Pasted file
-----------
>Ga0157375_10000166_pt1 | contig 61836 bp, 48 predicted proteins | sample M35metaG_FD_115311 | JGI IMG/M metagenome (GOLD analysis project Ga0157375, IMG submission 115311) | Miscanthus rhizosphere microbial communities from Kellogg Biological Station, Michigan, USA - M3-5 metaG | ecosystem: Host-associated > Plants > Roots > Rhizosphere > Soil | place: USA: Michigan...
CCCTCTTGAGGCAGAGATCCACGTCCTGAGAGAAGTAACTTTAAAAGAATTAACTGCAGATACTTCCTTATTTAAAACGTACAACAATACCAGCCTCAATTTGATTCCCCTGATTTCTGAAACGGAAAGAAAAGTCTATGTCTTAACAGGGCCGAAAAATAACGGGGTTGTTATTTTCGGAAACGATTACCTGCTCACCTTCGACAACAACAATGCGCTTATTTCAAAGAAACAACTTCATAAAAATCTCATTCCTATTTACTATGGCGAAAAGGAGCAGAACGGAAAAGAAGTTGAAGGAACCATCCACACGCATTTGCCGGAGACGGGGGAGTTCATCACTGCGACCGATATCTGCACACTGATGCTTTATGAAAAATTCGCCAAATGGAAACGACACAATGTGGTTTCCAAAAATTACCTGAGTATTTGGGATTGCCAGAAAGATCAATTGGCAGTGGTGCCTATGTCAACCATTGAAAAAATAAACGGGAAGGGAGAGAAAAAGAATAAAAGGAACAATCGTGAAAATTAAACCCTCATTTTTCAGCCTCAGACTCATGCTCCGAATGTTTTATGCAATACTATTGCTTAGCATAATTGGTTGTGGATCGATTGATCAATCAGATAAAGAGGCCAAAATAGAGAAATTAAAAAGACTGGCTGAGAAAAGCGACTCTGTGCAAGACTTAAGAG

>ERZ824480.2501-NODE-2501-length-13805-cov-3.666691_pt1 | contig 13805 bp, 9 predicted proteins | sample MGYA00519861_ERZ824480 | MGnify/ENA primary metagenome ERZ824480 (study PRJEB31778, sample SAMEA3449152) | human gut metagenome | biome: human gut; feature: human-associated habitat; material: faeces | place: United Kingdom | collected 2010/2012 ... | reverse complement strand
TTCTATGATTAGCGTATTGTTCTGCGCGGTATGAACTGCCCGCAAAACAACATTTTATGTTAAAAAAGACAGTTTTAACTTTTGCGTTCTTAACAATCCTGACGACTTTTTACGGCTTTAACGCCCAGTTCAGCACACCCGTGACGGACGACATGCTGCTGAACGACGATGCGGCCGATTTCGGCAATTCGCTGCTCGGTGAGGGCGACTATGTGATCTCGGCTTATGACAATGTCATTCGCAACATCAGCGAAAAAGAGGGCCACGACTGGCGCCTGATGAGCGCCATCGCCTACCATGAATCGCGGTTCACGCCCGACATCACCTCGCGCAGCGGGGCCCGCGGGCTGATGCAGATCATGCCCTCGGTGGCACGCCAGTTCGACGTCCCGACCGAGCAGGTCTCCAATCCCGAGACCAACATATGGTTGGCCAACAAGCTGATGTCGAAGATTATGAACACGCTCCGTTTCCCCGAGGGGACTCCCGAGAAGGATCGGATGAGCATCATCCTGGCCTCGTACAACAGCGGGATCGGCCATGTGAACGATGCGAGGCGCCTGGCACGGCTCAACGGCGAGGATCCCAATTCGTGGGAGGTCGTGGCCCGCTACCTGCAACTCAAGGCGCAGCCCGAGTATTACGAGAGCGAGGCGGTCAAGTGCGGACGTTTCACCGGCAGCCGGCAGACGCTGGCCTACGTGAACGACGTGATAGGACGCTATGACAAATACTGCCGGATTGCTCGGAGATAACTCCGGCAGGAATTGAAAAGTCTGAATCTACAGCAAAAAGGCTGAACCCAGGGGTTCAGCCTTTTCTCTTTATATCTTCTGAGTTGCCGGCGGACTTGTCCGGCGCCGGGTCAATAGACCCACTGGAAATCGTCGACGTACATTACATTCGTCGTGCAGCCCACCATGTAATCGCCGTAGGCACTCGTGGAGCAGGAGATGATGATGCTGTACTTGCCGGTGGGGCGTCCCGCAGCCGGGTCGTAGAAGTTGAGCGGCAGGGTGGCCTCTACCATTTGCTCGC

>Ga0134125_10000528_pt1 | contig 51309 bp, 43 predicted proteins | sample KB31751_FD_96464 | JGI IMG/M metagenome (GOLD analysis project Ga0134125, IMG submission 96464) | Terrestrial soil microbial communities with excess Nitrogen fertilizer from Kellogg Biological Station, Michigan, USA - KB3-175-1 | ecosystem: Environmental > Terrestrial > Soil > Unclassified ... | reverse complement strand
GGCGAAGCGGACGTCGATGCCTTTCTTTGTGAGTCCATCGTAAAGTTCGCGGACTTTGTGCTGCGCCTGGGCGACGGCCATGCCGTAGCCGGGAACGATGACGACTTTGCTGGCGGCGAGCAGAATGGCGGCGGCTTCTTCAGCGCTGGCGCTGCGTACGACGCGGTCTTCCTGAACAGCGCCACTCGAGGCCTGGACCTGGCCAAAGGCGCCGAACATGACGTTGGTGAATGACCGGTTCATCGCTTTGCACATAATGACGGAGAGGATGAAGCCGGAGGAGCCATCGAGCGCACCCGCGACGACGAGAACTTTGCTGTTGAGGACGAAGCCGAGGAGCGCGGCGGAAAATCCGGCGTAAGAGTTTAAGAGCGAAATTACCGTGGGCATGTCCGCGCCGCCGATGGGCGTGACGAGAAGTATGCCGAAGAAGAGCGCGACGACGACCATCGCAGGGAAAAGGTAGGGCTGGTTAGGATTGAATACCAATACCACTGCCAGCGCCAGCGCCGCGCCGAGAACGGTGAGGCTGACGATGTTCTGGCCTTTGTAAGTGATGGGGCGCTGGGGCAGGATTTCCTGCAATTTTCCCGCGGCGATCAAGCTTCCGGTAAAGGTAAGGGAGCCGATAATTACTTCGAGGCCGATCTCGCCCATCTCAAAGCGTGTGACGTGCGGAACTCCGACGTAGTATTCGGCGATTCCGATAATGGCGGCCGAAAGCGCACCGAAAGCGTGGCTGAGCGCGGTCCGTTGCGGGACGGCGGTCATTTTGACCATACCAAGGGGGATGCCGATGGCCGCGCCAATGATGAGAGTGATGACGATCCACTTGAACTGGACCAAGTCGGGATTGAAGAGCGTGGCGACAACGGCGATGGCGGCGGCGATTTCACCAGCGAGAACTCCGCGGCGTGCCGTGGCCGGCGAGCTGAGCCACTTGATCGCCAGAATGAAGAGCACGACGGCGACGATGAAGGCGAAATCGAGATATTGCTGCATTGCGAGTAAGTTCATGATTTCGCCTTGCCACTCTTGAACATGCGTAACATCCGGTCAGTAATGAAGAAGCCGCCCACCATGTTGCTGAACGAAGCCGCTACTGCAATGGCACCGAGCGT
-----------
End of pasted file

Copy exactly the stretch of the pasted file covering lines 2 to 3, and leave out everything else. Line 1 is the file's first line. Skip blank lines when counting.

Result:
CCCTCTTGAGGCAGAGATCCACGTCCTGAGAGAAGTAACTTTAAAAGAATTAACTGCAGATACTTCCTTATTTAAAACGTACAACAATACCAGCCTCAATTTGATTCCCCTGATTTCTGAAACGGAAAGAAAAGTCTATGTCTTAACAGGGCCGAAAAATAACGGGGTTGTTATTTTCGGAAACGATTACCTGCTCACCTTCGACAACAACAATGCGCTTATTTCAAAGAAACAACTTCATAAAAATCTCATTCCTATTTACTATGGCGAAAAGGAGCAGAACGGAAAAGAAGTTGAAGGAACCATCCACACGCATTTGCCGGAGACGGGGGAGTTCATCACTGCGACCGATATCTGCACACTGATGCTTTATGAAAAATTCGCCAAATGGAAACGACACAATGTGGTTTCCAAAAATTACCTGAGTATTTGGGATTGCCAGAAAGATCAATTGGCAGTGGTGCCTATGTCAACCATTGAAAAAATAAACGGGAAGGGAGAGAAAAAGAATAAAAGGAACAATCGTGAAAATTAAACCCTCATTTTTCAGCCTCAGACTCATGCTCCGAATGTTTTATGCAATACTATTGCTTAGCATAATTGGTTGTGGATCGATTGATCAATCAGATAAAGAGGCCAAAATAGAGAAATTAAAAAGACTGGCTGAGAAAAGCGACTCTGTGCAAGACTTAAGAG

>ERZ824480.2501-NODE-2501-length-13805-cov-3.666691_pt1 | contig 13805 bp, 9 predicted proteins | sample MGYA00519861_ERZ824480 | MGnify/ENA primary metagenome ERZ824480 (study PRJEB31778, sample SAMEA3449152) | human gut metagenome | biome: human gut; feature: human-associated habitat; material: faeces | place: United Kingdom | collected 2010/2012 ... | reverse complement strand